A cluster randomised, double-blind pilot and feasibility trial of an active behavioural physiotherapy intervention for acute whiplash-associated disorder (WAD)II

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A cluster randomised, double-blind pilot and feasibility trial of an active behavioural physiotherapy intervention for acute whiplash-associated disorder (WAD)II. / Wiangkham, Taweewat; Duda, Joan; Haque, Sayeed; Price, Jonathan; Rushton, Alison.

In: PLoSONE, Vol. 14, No. 5, e0215803, 09.05.2019.

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@article{1d5ac94f3e3a476a86de858a6cc9f12e,
title = "A cluster randomised, double-blind pilot and feasibility trial of an active behavioural physiotherapy intervention for acute whiplash-associated disorder (WAD)II",
abstract = "Whiplash-associated disorder (WAD) causes substantial social and economic burden, with ≥70% patients classified as WADII (neck complaint and musculoskeletal sign(s)). Effective management in the acute stage is required to prevent development of chronicity; an issue for 60% of patients. An Active Behavioural Physiotherapy Intervention (ABPI) was developed to address both physical and psychological components of WAD. The ABPI is a novel complex intervention designed through a rigorous sequential multiphase project to prevent transition of acute WAD to chronicity. An external pilot and feasibility cluster randomised double-blind (assessor, participants) parallel two-arm clinical trial was conducted in the UK private sector. The trial compared ABPI versus standard physiotherapy to evaluate trial procedures and feasibility of the ABPI for managing acute WADII in preparation for a future definitive trial. Six private physiotherapy clinics were recruited and cluster randomised using a computer-generated randomisation sequence. Twenty-eight (20 ABPI, 8 standard physiotherapy) participants [median age 38.00 (IQR = 21.50) years] were recruited. Data were analysed descriptively with a priori establishment of success criteria. Ninety-five percent of participants in the ABPI arm fully recovered (Neck Disability Index ≤4, compared to 17% in the standard physiotherapy arm); required fewer treatment sessions; and demonstrated greater improvement in all outcome measures (pain intensity, Cervical Range of Motion, Pressure Pain Threshold, EuroQol-5 Dimensions) except for the Impact of Events Scale and Fear Avoidance Beliefs Questionnaire. The findings support the potential value of the ABPI, and that an adequately powered definitive trial to evaluate effectiveness (clinical, cost) is feasible with minor modifications to procedures.",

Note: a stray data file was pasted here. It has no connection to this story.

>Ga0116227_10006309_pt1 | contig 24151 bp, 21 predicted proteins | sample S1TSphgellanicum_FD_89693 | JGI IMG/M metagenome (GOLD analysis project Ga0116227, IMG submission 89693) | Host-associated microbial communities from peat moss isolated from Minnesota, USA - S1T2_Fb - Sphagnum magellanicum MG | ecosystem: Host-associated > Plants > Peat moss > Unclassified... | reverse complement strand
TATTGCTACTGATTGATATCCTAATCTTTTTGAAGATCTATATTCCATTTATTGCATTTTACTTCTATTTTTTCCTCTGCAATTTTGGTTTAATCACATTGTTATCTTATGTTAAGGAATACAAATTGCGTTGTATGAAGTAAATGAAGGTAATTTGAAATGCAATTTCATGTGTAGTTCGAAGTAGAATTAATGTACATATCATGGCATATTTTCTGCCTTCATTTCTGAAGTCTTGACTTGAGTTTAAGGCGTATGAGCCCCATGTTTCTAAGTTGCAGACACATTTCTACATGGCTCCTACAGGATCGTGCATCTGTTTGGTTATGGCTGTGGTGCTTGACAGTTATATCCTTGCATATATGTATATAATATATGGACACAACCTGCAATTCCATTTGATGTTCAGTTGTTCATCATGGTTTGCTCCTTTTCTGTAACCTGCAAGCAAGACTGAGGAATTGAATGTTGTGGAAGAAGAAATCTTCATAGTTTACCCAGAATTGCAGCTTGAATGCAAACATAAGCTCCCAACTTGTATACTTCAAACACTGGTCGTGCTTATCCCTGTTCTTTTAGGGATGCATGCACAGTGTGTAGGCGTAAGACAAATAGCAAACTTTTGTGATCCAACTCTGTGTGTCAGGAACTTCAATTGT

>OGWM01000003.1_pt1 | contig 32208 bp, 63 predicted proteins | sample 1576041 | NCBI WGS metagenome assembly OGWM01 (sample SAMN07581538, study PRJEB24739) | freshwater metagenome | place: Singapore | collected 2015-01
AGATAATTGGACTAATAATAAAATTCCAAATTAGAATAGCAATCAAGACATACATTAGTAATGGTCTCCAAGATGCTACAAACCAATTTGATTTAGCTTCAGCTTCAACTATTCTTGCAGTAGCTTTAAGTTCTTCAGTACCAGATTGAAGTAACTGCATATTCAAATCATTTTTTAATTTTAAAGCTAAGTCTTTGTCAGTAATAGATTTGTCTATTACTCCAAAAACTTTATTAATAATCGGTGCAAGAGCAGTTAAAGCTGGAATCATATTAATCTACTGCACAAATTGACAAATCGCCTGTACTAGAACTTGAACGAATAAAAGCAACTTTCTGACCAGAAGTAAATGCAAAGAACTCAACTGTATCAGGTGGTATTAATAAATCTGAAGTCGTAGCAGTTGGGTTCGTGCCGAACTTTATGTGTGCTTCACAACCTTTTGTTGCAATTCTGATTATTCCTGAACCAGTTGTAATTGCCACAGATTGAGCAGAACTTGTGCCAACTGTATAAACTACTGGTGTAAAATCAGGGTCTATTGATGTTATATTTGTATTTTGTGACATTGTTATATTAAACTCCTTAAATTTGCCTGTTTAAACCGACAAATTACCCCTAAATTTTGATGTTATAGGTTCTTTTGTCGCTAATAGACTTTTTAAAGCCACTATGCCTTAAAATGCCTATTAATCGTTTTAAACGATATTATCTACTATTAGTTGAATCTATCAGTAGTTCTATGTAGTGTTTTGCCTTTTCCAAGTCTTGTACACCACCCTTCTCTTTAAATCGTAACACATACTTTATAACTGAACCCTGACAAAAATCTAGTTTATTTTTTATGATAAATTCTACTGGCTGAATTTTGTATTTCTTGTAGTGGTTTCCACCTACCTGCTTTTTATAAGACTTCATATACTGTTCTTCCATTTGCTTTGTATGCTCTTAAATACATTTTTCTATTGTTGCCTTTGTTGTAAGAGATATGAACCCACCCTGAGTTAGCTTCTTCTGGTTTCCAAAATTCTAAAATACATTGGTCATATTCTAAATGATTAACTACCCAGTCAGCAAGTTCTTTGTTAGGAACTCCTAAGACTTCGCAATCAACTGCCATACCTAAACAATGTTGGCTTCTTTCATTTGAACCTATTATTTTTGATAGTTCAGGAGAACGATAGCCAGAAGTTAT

author = "Taweewat Wiangkham and Joan Duda and Sayeed Haque and Jonathan Price and Alison Rushton",
year = "2019",
month = may,
day = "9",
doi = "10.1371/journal.pone.0215803",
language = "English",
volume = "14",
journal = "PLoSONE",
issn = "1932-6203",
publisher = "Public Library of Science (PLOS)",
number = "5",

}

RIS

TY - JOUR

T1 - A cluster randomised, double-blind pilot and feasibility trial of an active behavioural physiotherapy intervention for acute whiplash-associated disorder (WAD)II

AU - Wiangkham, Taweewat

AU - Duda, Joan

AU - Haque, Sayeed

AU - Price, Jonathan

AU - Rushton, Alison

PY - 2019/5/9

Y1 - 2019/5/9